Abstract
We propose MultiRocket, a fast time series classification (TSC) algorithm that achieves stateoftheart accuracy with a tiny fraction of the time and without the complex ensembling structure of many stateoftheart methods. MultiRocket improves on MiniRocket, one of the fastest TSC algorithms to date, by adding multiple pooling operators and transformations to improve the diversity of the features generated. In addition to processing the raw input series, MultiRocket also applies first order differences to transform the original series. Convolutions are applied to both representations, and four pooling operators are applied to the convolution outputs. When benchmarked using the University of California Riverside TSC benchmark datasets, MultiRocket is significantly more accurate than MiniRocket, and competitive with the best ranked current method in terms of accuracy, HIVECOTE 2.0, while being orders of magnitude faster.
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1 Introduction
Many of the most accurate methods for time series classification (TSC), such as HIVECOTE 2.0 (Middlehurst et al. 2021), achieve high classification accuracy at the expense of high computational complexity and limited scalability (Middlehurst et al. 2021). Hence scalable TSC has become an important research topic in recent years (Herrmann and Webb 2021; Tan et al. 2020; Dempster et al. 2021, 2020; Shifaz et al. 2020; Lucas et al. 2019; Schäfer 2016). Rocket and MiniRocket are the fastest and most scalable among all the proposed scalable TSC methods that achieve stateoftheart (SOTA) accuracy (Dempster et al. 2021, 2020). They achieve SOTA accuracy with a fraction of the computational expense of any other method of similar accuracy (Dempster et al. 2021, 2020). Despite their scalability, Rocket and MiniRocket are somewhat less accurate than the variants of HIVECOTE (Bagnall et al. 2020), including the most recent HIVECOTE 2.0 (Middlehurst et al. 2021), which is the current best ranked method with respect to accuracy on 112 datasets in the widely used benchmark UCR archive of time series classification datasets (Dau et al. 2018).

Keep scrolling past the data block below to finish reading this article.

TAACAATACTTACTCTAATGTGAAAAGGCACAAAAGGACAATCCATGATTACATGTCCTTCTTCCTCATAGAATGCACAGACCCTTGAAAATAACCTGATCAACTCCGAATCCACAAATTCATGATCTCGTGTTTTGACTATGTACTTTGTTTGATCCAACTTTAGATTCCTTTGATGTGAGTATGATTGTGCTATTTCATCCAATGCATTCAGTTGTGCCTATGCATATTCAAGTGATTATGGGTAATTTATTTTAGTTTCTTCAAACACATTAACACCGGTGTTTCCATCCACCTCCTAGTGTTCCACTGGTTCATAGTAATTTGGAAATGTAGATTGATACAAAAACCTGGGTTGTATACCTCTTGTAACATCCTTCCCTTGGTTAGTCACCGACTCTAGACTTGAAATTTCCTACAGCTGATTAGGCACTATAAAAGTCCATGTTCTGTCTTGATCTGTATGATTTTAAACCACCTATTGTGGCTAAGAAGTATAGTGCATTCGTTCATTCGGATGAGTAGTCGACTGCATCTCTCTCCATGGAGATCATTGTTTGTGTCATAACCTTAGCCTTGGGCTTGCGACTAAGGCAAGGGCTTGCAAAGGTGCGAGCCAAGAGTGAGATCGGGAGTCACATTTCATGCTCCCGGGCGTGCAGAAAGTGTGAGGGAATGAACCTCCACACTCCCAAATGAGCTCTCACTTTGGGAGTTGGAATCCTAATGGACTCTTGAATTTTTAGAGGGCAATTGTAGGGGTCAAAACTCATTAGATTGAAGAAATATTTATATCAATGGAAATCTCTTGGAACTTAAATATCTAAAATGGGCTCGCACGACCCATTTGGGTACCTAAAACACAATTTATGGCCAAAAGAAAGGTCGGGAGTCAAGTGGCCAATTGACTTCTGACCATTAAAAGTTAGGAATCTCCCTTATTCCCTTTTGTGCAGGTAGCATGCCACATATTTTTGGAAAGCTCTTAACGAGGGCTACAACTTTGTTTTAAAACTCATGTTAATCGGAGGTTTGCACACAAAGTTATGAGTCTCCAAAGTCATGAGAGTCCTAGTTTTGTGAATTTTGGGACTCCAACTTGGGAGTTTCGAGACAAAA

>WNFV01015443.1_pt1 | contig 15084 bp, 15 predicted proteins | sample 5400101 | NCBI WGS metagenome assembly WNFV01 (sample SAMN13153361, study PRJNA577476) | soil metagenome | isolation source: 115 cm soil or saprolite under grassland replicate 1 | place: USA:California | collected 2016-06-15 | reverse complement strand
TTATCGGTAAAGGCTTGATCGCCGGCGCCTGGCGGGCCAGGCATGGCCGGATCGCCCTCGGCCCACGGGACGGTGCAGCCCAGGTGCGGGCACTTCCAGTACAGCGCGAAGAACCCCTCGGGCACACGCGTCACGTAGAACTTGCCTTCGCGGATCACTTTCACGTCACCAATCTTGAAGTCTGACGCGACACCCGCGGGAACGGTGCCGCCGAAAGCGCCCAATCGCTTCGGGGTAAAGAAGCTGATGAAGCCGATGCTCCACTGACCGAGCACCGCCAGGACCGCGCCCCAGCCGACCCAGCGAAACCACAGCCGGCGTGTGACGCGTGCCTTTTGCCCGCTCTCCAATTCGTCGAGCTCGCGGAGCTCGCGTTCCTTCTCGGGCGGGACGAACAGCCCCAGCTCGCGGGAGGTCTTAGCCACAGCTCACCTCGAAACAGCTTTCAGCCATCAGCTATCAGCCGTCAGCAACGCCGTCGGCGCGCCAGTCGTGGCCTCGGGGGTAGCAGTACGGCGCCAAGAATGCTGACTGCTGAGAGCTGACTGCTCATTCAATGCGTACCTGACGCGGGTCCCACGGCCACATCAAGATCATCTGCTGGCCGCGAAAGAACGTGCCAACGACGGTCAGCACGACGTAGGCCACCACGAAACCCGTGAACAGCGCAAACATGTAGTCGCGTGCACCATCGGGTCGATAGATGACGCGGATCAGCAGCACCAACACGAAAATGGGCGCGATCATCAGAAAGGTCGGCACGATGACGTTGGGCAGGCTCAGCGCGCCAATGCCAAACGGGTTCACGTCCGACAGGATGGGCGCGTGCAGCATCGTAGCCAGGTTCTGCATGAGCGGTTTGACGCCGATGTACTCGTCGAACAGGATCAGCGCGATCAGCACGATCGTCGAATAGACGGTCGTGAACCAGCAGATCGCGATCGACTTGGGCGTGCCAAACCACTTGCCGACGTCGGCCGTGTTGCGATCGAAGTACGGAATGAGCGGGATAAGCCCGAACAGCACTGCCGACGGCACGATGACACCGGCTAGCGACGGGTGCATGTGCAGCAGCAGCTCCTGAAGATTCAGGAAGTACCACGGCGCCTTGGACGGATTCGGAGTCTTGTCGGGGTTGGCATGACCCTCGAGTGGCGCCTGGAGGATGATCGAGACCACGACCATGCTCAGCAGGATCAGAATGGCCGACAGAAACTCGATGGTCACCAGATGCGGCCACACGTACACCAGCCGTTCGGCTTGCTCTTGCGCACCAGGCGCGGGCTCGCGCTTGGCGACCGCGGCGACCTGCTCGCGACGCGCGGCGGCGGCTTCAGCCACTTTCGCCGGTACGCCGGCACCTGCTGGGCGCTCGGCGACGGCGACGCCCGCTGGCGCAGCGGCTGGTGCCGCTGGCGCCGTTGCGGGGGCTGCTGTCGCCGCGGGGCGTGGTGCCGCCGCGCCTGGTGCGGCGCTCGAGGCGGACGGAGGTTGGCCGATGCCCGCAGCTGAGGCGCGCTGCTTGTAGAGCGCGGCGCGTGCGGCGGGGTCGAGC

MiniRocket is built on Rocket and is recommended over Rocket due to its scalability (Dempster et al. 2021). We show that it is possible to significantly improve the accuracy of MiniRocket, with some additional computational expense, by transforming the time series prior to the convolution operations, and by expanding the set of pooling operations used to generate features. We call this method MultiRocket – for MiniRocket with multiple pooling operators and transformations.